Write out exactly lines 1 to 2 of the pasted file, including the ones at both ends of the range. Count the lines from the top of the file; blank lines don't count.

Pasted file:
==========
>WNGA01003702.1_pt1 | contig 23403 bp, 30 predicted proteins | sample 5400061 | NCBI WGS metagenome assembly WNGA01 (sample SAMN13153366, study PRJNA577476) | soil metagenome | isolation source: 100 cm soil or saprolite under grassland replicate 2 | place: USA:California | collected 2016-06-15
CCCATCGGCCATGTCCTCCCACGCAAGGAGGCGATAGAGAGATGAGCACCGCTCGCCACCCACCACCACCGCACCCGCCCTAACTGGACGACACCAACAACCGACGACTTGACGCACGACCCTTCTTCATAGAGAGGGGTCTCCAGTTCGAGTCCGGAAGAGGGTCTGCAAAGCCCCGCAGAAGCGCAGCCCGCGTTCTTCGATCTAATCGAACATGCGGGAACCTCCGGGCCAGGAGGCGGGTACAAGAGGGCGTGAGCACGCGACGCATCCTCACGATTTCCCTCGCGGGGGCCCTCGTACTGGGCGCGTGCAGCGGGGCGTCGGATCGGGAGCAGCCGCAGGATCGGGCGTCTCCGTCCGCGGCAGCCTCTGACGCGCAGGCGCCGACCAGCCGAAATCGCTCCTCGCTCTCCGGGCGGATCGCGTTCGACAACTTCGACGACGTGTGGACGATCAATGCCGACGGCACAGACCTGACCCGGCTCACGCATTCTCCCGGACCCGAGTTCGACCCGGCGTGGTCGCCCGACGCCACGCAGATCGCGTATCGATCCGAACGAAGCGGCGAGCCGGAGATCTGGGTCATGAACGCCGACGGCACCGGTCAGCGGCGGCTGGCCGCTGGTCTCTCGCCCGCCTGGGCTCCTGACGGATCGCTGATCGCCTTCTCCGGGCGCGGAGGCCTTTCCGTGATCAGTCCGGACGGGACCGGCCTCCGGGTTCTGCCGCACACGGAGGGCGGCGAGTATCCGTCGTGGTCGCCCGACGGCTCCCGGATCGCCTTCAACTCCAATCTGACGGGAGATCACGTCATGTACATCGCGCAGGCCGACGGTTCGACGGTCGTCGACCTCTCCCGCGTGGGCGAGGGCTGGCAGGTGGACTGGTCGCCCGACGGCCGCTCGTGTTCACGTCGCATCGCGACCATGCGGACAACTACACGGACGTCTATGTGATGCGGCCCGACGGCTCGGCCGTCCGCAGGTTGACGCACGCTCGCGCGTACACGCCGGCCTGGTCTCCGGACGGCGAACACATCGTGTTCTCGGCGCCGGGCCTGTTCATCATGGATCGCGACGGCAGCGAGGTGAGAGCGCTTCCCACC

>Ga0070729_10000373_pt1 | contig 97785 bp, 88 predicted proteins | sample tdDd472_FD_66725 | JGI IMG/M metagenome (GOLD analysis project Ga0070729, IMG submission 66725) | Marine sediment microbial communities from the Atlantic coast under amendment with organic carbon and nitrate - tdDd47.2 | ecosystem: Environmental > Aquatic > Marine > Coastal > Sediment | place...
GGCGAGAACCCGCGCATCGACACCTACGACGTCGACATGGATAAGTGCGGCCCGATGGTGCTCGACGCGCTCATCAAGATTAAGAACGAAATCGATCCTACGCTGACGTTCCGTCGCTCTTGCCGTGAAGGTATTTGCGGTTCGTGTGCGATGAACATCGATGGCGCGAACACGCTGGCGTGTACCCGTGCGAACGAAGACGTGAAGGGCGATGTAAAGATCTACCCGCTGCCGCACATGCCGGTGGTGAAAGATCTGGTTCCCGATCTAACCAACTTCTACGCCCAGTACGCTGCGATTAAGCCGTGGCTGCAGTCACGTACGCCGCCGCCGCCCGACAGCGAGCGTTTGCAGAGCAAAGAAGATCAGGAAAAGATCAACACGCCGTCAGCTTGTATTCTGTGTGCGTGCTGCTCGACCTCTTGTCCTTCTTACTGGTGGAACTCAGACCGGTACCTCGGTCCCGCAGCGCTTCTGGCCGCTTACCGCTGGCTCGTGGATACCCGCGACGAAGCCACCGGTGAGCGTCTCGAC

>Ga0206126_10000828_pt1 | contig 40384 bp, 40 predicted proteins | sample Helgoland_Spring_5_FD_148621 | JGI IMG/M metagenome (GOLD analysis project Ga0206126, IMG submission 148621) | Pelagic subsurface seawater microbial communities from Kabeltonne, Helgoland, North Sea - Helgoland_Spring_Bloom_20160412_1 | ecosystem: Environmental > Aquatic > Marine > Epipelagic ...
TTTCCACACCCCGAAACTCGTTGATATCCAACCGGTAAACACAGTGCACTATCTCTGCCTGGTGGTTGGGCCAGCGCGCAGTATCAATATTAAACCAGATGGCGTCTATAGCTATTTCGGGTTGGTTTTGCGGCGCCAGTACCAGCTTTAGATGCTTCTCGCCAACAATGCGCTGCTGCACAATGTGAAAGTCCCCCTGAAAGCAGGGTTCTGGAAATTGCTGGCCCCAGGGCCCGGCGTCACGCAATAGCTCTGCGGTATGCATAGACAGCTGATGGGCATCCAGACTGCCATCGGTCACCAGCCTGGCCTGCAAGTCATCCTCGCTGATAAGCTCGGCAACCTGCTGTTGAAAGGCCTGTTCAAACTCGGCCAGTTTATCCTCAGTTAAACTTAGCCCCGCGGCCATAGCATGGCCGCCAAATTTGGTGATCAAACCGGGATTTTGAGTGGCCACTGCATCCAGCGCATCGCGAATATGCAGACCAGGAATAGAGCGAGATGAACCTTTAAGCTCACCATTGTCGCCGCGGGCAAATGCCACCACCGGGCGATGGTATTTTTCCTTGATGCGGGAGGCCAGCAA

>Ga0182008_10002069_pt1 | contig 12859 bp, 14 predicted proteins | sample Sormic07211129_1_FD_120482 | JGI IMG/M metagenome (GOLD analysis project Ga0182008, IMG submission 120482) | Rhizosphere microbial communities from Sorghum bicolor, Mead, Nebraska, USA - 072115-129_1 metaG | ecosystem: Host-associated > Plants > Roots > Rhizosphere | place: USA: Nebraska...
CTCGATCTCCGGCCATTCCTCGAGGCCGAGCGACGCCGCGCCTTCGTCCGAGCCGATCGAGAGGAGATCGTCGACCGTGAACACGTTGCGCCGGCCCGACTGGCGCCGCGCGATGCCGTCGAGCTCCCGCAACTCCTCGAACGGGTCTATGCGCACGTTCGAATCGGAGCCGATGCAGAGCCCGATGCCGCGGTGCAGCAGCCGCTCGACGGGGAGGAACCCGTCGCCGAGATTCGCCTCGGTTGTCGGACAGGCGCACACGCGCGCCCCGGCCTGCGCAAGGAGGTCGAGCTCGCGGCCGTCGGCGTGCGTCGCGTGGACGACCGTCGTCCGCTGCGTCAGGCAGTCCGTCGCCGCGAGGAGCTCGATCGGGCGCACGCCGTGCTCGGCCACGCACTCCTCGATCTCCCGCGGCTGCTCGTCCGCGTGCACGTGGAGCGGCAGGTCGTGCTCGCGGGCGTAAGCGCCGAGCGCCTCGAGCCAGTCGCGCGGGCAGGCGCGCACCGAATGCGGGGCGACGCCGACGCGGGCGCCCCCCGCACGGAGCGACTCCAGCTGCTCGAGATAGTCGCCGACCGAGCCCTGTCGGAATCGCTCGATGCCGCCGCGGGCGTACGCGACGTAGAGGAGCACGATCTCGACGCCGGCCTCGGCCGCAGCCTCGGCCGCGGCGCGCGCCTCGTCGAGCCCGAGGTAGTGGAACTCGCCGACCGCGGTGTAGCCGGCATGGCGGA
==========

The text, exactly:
>WNGA01003702.1_pt1 | contig 23403 bp, 30 predicted proteins | sample 5400061 | NCBI WGS metagenome assembly WNGA01 (sample SAMN13153366, study PRJNA577476) | soil metagenome | isolation source: 100 cm soil or saprolite under grassland replicate 2 | place: USA:California | collected 2016-06-15
CCCATCGGCCATGTCCTCCCACGCAAGGAGGCGATAGAGAGATGAGCACCGCTCGCCACCCACCACCACCGCACCCGCCCTAACTGGACGACACCAACAACCGACGACTTGACGCACGACCCTTCTTCATAGAGAGGGGTCTCCAGTTCGAGTCCGGAAGAGGGTCTGCAAAGCCCCGCAGAAGCGCAGCCCGCGTTCTTCGATCTAATCGAACATGCGGGAACCTCCGGGCCAGGAGGCGGGTACAAGAGGGCGTGAGCACGCGACGCATCCTCACGATTTCCCTCGCGGGGGCCCTCGTACTGGGCGCGTGCAGCGGGGCGTCGGATCGGGAGCAGCCGCAGGATCGGGCGTCTCCGTCCGCGGCAGCCTCTGACGCGCAGGCGCCGACCAGCCGAAATCGCTCCTCGCTCTCCGGGCGGATCGCGTTCGACAACTTCGACGACGTGTGGACGATCAATGCCGACGGCACAGACCTGACCCGGCTCACGCATTCTCCCGGACCCGAGTTCGACCCGGCGTGGTCGCCCGACGCCACGCAGATCGCGTATCGATCCGAACGAAGCGGCGAGCCGGAGATCTGGGTCATGAACGCCGACGGCACCGGTCAGCGGCGGCTGGCCGCTGGTCTCTCGCCCGCCTGGGCTCCTGACGGATCGCTGATCGCCTTCTCCGGGCGCGGAGGCCTTTCCGTGATCAGTCCGGACGGGACCGGCCTCCGGGTTCTGCCGCACACGGAGGGCGGCGAGTATCCGTCGTGGTCGCCCGACGGCTCCCGGATCGCCTTCAACTCCAATCTGACGGGAGATCACGTCATGTACATCGCGCAGGCCGACGGTTCGACGGTCGTCGACCTCTCCCGCGTGGGCGAGGGCTGGCAGGTGGACTGGTCGCCCGACGGCCGCTCGTGTTCACGTCGCATCGCGACCATGCGGACAACTACACGGACGTCTATGTGATGCGGCCCGACGGCTCGGCCGTCCGCAGGTTGACGCACGCTCGCGCGTACACGCCGGCCTGGTCTCCGGACGGCGAACACATCGTGTTCTCGGCGCCGGGCCTGTTCATCATGGATCGCGACGGCAGCGAGGTGAGAGCGCTTCCCACC